Thymus vulgaris L.
Common thyme, T. vulgaris, is a cultivated form of T. serpyllum, the wild thyme or mother of thyme, which is native to the greater part of Europe. Common thyme was cultivated in England by the middle of the 16th century and sold in London markets. It is a perennial, with a woody root and hard stems which grow to a height of 30-45cm. The dark green leaves are tiny and very aromatic. It bears whorls of little two-lipped lilac-coloured flowers. It is of the plant family Lamiaceae (mint family). The plant has a predominant scent that is characteristic of many of the Thymus genus. There are 6 or 7 known subspecies of T. vulgaris and these are characterized by their essential oil makeup.
Southern Europe from the Western Mediterranean region to Southern Italy. The herb is much cultivated in Eastern and Southern Europe, including Spain, Portugal and Northern Africa, but also in the US.
The name thyme is borrowed from Latin thymus, which goes back to Greek thymon ‘thyme’. The Greek plant name is usually put in relation with thymos ‘spirit’, originally meaning smoke. The name thyme comes from the Greek word meaning to ‘fumigate’, a type of incense was made from the plant to drive away insects. Yet there is also another, unrelated explanation that the Greek name actually comes from Old Egyptian tham, which denoted a plant used in the mummification process.
Most European languages have related names all deriving from Latin thymus. Examples are German Thymian, Italian timo, Finnish timjami, Estonian tüümian, Dutch tijm, Russian timyan , Greek thimari and Hebrew timin.
On the German name of creeping thyme, Quendel. English creeping thyme and Swedishkryptimian both refer to the shrub’s creeping shape. A similar association lies behind French serpolet, Italianserpillo, Basque txerpol and others: These derive via Latin serpullum from the Greek plant name herpyllos; which in turn is related to Greek herpein and Latin serpere
creep (cf. serpent, literally
the creeping one). The botanical species name serpyllum is a compromise between both the Greek and Latin forms.
Of the many further species of the genus Thymus, only Th. zygis (Spanish Thyme) is an accepted substitute. Its essential oil is low in thymol methyl ether (less than 0.5%), which is important for the characterization.
The other species (Th. satureoides, Th. mastichina, Th. broussonetti, Th. maroccanus, Th. pallidus and Th. algeriensis) are considered inferior, because of their lower content of thymol and because some of them contain other aroma components, especially carvacrol. Th. serpyllum (continental wild thyme, a mountain plant of temperate Europe) has only local value as spice; its flowers are used to prepare a syrup with strong thyme fragrance. Most unusually, Th. herba–barona almost perfectly copies the scent of caraway.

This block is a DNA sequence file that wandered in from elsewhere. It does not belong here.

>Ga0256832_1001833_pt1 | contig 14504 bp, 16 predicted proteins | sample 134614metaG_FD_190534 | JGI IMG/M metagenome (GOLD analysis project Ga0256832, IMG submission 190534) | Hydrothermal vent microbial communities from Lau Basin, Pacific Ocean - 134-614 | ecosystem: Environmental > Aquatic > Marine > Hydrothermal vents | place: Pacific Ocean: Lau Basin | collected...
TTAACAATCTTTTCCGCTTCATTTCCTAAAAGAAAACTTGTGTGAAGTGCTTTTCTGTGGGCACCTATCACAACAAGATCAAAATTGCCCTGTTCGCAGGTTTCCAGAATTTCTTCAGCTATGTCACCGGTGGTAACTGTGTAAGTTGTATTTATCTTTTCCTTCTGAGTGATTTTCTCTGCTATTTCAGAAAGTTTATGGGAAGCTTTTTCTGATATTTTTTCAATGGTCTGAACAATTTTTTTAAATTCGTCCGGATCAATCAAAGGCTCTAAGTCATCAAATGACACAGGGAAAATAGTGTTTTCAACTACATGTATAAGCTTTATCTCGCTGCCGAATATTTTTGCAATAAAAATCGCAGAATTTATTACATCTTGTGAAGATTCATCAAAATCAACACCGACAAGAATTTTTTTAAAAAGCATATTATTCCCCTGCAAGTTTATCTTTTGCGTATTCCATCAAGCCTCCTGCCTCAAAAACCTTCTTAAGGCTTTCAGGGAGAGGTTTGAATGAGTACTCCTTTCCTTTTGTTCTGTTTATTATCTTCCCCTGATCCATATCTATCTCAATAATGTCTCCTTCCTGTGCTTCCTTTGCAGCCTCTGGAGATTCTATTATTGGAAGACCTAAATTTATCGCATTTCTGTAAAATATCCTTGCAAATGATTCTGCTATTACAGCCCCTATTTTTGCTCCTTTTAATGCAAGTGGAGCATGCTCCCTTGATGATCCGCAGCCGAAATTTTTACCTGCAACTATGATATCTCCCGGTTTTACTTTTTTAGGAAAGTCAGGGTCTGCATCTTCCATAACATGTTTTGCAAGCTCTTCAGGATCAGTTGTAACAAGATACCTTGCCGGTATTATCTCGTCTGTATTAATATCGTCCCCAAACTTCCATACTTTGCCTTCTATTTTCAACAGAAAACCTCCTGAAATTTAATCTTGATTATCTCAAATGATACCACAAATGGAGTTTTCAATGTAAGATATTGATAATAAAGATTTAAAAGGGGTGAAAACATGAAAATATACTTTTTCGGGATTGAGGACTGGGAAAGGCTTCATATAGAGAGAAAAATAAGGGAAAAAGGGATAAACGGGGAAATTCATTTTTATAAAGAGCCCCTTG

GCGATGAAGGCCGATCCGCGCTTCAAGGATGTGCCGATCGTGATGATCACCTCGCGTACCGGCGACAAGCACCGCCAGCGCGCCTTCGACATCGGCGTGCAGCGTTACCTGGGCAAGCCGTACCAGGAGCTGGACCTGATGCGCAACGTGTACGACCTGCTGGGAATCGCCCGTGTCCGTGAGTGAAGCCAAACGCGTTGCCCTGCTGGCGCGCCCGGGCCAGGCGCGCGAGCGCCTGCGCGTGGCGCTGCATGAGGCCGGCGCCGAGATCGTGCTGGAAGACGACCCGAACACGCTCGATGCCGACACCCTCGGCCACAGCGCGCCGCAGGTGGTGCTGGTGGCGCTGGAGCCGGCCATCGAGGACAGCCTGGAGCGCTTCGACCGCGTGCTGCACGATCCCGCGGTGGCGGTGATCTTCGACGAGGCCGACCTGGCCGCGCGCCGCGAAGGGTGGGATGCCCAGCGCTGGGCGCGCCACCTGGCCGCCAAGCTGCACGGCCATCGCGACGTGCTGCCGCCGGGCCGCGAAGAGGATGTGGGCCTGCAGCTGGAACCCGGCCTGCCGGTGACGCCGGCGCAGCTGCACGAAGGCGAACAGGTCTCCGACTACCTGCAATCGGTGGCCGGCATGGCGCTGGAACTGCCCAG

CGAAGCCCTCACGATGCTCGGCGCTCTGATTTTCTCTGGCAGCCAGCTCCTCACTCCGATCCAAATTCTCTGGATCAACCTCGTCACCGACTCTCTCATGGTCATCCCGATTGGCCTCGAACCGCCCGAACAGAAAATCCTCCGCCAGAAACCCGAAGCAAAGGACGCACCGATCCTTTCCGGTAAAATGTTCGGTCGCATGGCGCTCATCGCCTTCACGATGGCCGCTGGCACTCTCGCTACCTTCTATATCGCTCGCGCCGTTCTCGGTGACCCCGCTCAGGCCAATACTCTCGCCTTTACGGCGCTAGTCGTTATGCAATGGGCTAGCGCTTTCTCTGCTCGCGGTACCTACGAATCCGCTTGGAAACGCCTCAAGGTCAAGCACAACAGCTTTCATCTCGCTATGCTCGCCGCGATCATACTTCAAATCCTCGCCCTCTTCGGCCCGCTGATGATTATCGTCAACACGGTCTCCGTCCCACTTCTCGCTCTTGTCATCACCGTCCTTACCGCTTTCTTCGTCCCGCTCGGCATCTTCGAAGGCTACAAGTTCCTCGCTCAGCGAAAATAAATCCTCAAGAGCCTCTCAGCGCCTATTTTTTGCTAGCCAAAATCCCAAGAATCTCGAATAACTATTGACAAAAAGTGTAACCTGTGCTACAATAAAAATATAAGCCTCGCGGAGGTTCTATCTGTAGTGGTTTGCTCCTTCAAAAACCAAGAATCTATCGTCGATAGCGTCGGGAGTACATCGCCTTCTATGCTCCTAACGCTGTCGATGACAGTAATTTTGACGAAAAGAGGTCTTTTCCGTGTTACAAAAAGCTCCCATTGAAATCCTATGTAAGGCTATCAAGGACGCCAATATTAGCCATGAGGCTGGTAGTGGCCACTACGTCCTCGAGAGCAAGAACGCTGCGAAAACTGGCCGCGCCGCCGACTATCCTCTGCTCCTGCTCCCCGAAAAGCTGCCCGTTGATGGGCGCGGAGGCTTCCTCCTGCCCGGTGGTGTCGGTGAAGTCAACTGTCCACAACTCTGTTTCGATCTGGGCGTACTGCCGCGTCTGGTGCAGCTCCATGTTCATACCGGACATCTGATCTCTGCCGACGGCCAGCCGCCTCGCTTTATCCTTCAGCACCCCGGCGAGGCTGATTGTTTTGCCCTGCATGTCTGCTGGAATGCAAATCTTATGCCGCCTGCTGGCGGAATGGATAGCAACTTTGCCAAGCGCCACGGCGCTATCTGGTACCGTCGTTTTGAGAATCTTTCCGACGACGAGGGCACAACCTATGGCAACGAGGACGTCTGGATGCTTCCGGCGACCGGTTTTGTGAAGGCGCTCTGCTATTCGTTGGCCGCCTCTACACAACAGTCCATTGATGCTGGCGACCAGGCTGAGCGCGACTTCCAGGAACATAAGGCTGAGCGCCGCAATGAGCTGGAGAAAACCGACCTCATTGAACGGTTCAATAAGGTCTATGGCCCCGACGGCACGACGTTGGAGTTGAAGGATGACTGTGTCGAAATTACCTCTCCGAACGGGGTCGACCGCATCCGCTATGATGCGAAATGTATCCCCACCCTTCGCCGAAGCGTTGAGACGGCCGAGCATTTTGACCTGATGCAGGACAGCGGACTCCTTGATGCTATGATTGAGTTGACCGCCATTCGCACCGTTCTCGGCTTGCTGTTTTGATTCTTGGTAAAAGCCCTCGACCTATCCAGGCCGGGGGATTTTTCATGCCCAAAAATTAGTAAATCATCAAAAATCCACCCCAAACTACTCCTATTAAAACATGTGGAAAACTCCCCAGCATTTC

There are number of useful and decorative varieties: T. serpyllum cocconeus, which has red flowers; and basil and orange thymes. T. aureous, a bright gold; T. citriodorus, a lemon scented thyme which has a silver-leaved form Thyme is an excellent bee plant and has always been planted near hives. It grows wild in the countryside of Greece; hence the flavour of their honey. Butterflies love thyme too.
This plant looks just like regular thyme – until you crush a few of its leaves and breath in its sweet, lemony aroma. In cooking, I’ve started to realize that it’s the best of both worlds. It delivers a soft herbal thyme flavor along with a subtle essence of lemon, all without any of the bitterness we sometimes get from regular thyme. Lemon thyme is really terrific in any dish that calls for both of those ingredients
Another cultivar sometimes found in markets is orange thyme (Th. vulgaris var. odoratissimus) with strong thyme fragrance and a hint of orange peel aroma.
Lastly, lemon thyme (Th. citriodorus = Th. pulegoides × Th. vulgaris) exhibits an unusual flavour, combining thyme aroma with the fragrance of lemons, but is little traded; it is best when fresh. Lemon thyme fits perfect to fish and fruity vegetables.
Aroma & Flavour
Thyme has a subtle, dry aroma; strongly aromatic and a slightly minty flavour.
Health Benefits of Thyme:
The content of essential oil varies drastically with climate, time of harvest and storage conditions; extreme values are 0.75% and 6.5%. Main components are the phenols thymol (ca. 40%) and carvacrol (ca. 15%). In winter, phenol content is lower (but mostly thymol); in summer, more phenols (up to 70%) are found, with significant amounts of carvacrol. Further components in the essential oil are thymol methyl ether (2%), cineol, cymene, α-pinene, borneol and esters of the latter two.
Lemon thyme, Thymus x citriodorus, was found to contain an essential oil rich in geraniol (up to 60%); other compounds identified include geranyl esters, nerol and citronellol. The lemon fragrance is due to citral (14%), and thymol was found in small (0.5%) yet not insignificant amounts. (Flavour Fragrance Journal, 10, 225, 1995)